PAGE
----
In 1995-96 I was employed in Asmara by the PFDJ to prepare a review of the first five years since liberation.

Issayas: How and why did you get interested in the Eritrean railroad?

Jennie: While there I also wrote, to inform the world of Eritrea, about 40 features on a wide range of business, economic and social life in Eritrea for African magazines and features services, some of which were syndicated round the world. In early 1995, after hearing about the rehabilitation of the ER, and being driven by Amanuel down the bed of the line from Arbaroba to
where tunnels were being cleared out, I wrote the first article on the rehabilitation of the Eritrean Railway which was published in New African. I followed the progress of the railway rehabilitation and then, after telling an Eritrean friend in England about it and finding his father drove the last steam train before the line was closed in 1975 and hearing about some of his father's often horrendous experiences, I realised there was an untold story that needed recording.

In 1999, after hearing various other stories about life on the line, I persuaded Amanuel Ghebreselassie, the General Manager of the ER, that we could write a book about the Eritrean Railway together. His reaction was that his English was not good enough, but - apart from the fact that his English is good enough to correct mine in the drafts of the book - that was not the point, we were a team complementing each other with our different knowledge and experience.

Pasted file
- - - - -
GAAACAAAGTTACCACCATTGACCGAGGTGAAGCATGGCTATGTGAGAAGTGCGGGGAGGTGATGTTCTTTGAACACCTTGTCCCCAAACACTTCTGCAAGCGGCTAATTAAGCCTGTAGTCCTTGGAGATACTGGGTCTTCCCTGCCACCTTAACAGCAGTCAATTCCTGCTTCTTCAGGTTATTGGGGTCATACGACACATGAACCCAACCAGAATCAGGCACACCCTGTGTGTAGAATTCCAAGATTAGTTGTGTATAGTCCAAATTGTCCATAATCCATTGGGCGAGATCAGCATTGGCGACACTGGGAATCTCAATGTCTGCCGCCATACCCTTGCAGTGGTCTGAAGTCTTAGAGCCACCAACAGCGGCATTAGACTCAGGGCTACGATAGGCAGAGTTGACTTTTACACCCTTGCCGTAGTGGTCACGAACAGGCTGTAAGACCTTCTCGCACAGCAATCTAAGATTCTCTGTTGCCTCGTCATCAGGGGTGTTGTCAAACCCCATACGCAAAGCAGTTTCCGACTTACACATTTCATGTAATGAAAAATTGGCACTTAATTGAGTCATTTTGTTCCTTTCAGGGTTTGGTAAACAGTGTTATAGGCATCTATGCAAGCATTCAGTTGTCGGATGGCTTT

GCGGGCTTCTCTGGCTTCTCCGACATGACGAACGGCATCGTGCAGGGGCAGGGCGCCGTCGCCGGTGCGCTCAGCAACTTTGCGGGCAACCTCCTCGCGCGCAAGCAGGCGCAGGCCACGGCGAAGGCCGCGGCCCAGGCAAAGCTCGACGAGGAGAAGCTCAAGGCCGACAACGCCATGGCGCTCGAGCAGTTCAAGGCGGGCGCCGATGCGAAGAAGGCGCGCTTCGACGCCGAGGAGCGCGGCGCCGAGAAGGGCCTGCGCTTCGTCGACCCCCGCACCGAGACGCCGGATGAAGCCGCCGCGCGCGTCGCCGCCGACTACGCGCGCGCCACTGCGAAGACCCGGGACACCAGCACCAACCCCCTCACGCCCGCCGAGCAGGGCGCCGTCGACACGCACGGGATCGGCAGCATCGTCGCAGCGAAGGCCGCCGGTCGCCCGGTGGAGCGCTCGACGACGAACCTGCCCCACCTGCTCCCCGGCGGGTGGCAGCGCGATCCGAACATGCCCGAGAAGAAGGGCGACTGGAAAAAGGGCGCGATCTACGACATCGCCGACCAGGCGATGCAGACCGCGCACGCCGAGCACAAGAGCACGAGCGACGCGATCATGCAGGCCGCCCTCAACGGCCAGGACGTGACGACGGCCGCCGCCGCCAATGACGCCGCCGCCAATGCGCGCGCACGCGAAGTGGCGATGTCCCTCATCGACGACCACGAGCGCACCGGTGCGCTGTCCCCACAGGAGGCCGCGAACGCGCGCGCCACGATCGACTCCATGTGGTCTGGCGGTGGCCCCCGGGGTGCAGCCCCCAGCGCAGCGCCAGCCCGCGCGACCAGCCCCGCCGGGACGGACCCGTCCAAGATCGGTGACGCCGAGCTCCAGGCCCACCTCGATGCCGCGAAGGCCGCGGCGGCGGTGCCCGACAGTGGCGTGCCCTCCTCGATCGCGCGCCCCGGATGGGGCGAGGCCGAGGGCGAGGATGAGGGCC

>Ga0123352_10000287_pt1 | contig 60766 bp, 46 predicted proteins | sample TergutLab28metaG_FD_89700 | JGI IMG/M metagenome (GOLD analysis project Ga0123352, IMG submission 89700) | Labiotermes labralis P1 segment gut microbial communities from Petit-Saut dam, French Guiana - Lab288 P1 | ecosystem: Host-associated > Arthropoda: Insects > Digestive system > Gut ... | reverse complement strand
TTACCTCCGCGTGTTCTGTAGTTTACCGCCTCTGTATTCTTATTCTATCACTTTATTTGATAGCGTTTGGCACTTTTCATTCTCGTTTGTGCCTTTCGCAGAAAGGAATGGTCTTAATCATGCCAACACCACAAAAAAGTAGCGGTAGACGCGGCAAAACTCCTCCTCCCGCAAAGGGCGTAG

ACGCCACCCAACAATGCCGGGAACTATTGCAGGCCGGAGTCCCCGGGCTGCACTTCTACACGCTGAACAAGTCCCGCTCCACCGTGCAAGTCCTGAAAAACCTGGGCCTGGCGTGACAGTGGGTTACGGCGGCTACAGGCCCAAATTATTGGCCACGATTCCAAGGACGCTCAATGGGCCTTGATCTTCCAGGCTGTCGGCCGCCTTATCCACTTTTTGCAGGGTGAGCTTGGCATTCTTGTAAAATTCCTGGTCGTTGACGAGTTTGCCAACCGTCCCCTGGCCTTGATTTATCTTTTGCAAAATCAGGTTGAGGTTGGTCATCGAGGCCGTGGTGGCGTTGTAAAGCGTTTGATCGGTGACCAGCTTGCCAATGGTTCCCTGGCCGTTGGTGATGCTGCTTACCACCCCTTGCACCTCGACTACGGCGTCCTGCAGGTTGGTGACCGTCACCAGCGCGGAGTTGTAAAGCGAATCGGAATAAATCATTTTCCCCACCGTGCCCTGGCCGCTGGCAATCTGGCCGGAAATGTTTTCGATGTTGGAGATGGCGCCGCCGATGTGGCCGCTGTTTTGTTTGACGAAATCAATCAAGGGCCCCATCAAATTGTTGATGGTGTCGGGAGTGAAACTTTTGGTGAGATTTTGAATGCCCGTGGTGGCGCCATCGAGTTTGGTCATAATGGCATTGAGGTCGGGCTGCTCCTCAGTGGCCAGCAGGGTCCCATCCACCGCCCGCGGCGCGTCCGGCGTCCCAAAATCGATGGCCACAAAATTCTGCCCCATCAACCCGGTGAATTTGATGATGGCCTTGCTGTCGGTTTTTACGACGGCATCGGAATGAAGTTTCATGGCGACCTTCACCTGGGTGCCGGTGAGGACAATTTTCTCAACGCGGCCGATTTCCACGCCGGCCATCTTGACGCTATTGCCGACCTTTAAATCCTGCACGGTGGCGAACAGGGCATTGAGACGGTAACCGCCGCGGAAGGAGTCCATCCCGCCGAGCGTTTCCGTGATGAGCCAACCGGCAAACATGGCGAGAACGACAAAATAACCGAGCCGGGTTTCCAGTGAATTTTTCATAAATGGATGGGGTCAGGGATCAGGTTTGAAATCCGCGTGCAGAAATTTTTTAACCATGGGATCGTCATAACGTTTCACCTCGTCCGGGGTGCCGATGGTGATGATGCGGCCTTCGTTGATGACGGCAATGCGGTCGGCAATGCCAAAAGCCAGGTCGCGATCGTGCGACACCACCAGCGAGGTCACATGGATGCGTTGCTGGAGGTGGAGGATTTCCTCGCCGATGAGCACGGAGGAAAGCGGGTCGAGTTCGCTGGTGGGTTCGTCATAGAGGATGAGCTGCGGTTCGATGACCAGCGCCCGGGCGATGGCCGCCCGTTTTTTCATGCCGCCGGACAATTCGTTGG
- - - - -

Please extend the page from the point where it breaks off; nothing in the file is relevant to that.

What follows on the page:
Book cover of RED SEA RAILWAY

Issayas: What kinds of reaction are you getting from people about your book?

Jennie: I started the book more or less from the social history point of view, recording the incidents and life on the line for the railwaymen, but as time went on it became apparent that the book had to cover all the technical information which railway enthusiasts and experts require in a book about a railway. This was hard for me, as I am in no way technical nor have an engineering background to understand it. At times I fell asleep over my keyboard inputting data that I found very boring! But I wanted to make sure every single fact was checked and re-checked, and every photo was correctly captioned, dated where possible and attributed correctly.